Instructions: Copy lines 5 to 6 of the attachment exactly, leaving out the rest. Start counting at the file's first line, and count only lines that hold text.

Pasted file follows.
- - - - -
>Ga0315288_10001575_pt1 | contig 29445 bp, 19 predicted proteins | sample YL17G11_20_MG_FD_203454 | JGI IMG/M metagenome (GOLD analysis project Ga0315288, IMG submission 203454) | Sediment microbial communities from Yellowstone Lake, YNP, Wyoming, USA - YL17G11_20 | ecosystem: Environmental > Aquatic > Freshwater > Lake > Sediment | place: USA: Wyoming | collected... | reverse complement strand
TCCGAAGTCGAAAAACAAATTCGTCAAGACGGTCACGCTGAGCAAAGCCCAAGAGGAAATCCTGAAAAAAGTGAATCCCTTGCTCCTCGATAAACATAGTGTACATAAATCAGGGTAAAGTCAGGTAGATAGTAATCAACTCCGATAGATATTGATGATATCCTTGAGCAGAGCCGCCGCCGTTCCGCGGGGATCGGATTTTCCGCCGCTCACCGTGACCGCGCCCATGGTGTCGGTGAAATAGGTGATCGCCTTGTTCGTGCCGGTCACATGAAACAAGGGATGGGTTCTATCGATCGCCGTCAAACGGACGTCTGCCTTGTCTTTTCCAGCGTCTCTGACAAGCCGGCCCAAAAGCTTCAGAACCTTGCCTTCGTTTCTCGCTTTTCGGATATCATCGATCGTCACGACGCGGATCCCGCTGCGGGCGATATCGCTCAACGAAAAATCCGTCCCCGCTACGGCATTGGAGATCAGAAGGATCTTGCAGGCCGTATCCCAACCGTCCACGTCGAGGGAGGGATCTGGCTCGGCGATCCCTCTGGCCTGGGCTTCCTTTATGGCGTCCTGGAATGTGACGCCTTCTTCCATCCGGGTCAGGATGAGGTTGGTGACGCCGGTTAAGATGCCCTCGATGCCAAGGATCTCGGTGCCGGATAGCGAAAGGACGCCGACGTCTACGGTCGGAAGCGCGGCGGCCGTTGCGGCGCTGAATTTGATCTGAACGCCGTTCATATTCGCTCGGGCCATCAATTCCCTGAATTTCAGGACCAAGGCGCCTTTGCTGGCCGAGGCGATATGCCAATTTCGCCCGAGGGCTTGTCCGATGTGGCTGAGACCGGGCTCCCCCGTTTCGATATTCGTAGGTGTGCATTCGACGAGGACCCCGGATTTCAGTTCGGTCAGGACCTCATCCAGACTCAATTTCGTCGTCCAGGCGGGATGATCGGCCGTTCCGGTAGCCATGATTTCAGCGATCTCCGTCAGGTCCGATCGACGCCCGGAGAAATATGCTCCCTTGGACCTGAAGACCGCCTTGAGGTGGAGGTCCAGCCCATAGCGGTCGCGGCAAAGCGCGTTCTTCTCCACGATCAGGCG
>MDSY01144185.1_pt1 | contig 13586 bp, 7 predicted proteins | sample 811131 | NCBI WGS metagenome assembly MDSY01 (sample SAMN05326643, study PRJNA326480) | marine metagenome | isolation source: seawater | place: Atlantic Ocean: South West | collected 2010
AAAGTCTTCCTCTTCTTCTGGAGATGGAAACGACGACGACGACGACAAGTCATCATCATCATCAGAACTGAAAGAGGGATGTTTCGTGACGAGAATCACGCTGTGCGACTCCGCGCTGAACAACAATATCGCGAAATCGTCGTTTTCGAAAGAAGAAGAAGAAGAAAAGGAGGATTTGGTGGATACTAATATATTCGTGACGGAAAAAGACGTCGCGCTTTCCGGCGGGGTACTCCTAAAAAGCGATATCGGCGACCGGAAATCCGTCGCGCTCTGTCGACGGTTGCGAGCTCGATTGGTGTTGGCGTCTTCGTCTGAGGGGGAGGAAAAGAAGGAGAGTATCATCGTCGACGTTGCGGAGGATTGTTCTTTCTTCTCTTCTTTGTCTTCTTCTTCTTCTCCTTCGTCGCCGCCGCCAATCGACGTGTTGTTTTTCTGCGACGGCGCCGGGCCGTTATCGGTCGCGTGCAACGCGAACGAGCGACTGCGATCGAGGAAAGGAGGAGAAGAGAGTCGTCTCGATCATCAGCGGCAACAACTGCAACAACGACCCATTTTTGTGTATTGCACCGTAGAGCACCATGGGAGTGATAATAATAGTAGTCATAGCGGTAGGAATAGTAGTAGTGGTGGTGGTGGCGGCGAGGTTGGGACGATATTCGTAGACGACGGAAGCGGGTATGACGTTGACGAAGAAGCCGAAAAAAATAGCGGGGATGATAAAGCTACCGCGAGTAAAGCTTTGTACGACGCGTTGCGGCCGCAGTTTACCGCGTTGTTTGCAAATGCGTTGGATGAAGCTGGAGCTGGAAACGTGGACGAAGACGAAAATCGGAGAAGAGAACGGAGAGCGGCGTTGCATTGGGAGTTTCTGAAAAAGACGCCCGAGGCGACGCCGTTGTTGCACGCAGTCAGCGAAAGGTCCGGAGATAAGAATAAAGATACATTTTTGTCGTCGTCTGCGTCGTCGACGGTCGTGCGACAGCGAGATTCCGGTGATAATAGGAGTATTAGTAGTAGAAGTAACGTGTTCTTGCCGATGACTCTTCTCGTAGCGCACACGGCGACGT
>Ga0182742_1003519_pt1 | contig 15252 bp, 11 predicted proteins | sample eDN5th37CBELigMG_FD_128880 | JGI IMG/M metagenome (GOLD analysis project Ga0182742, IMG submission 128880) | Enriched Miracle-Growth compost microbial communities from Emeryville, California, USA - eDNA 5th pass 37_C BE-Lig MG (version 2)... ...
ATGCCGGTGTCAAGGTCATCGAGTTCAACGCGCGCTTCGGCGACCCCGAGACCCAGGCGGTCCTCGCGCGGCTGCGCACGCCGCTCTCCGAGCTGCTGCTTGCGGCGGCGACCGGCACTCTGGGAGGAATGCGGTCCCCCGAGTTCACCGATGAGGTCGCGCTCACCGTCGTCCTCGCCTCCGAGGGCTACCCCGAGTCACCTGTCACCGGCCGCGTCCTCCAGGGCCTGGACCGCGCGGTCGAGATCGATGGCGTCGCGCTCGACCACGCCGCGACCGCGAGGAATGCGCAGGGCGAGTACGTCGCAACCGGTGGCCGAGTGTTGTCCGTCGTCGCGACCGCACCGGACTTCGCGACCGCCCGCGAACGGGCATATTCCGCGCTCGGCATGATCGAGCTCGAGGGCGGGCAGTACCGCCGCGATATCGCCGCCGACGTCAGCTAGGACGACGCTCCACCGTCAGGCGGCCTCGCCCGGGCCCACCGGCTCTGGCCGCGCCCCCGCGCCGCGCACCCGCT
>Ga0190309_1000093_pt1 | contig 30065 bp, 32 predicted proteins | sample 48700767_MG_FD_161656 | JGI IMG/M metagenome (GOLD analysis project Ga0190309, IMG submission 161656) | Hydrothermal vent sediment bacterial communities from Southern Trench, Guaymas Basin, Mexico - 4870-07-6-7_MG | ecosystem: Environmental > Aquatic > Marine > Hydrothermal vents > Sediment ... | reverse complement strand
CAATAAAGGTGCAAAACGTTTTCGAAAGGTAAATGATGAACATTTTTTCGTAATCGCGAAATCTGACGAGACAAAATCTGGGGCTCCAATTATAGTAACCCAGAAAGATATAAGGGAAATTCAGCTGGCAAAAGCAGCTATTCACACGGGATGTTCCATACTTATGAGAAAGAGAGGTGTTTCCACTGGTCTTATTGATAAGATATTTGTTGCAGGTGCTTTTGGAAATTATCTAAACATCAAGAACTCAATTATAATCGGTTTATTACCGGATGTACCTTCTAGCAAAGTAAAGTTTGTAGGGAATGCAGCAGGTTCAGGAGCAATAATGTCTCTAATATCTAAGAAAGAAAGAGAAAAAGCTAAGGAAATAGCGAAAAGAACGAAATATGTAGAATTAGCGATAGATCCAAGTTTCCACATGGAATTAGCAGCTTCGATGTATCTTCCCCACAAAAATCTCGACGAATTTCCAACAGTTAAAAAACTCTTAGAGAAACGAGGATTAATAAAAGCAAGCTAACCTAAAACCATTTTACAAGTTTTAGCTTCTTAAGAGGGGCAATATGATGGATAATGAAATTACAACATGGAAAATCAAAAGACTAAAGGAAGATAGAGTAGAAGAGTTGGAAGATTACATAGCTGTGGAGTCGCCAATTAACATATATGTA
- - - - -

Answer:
>Ga0182742_1003519_pt1 | contig 15252 bp, 11 predicted proteins | sample eDN5th37CBELigMG_FD_128880 | JGI IMG/M metagenome (GOLD analysis project Ga0182742, IMG submission 128880) | Enriched Miracle-Growth compost microbial communities from Emeryville, California, USA - eDNA 5th pass 37_C BE-Lig MG (version 2)... ...
ATGCCGGTGTCAAGGTCATCGAGTTCAACGCGCGCTTCGGCGACCCCGAGACCCAGGCGGTCCTCGCGCGGCTGCGCACGCCGCTCTCCGAGCTGCTGCTTGCGGCGGCGACCGGCACTCTGGGAGGAATGCGGTCCCCCGAGTTCACCGATGAGGTCGCGCTCACCGTCGTCCTCGCCTCCGAGGGCTACCCCGAGTCACCTGTCACCGGCCGCGTCCTCCAGGGCCTGGACCGCGCGGTCGAGATCGATGGCGTCGCGCTCGACCACGCCGCGACCGCGAGGAATGCGCAGGGCGAGTACGTCGCAACCGGTGGCCGAGTGTTGTCCGTCGTCGCGACCGCACCGGACTTCGCGACCGCCCGCGAACGGGCATATTCCGCGCTCGGCATGATCGAGCTCGAGGGCGGGCAGTACCGCCGCGATATCGCCGCCGACGTCAGCTAGGACGACGCTCCACCGTCAGGCGGCCTCGCCCGGGCCCACCGGCTCTGGCCGCGCCCCCGCGCCGCGCACCCGCT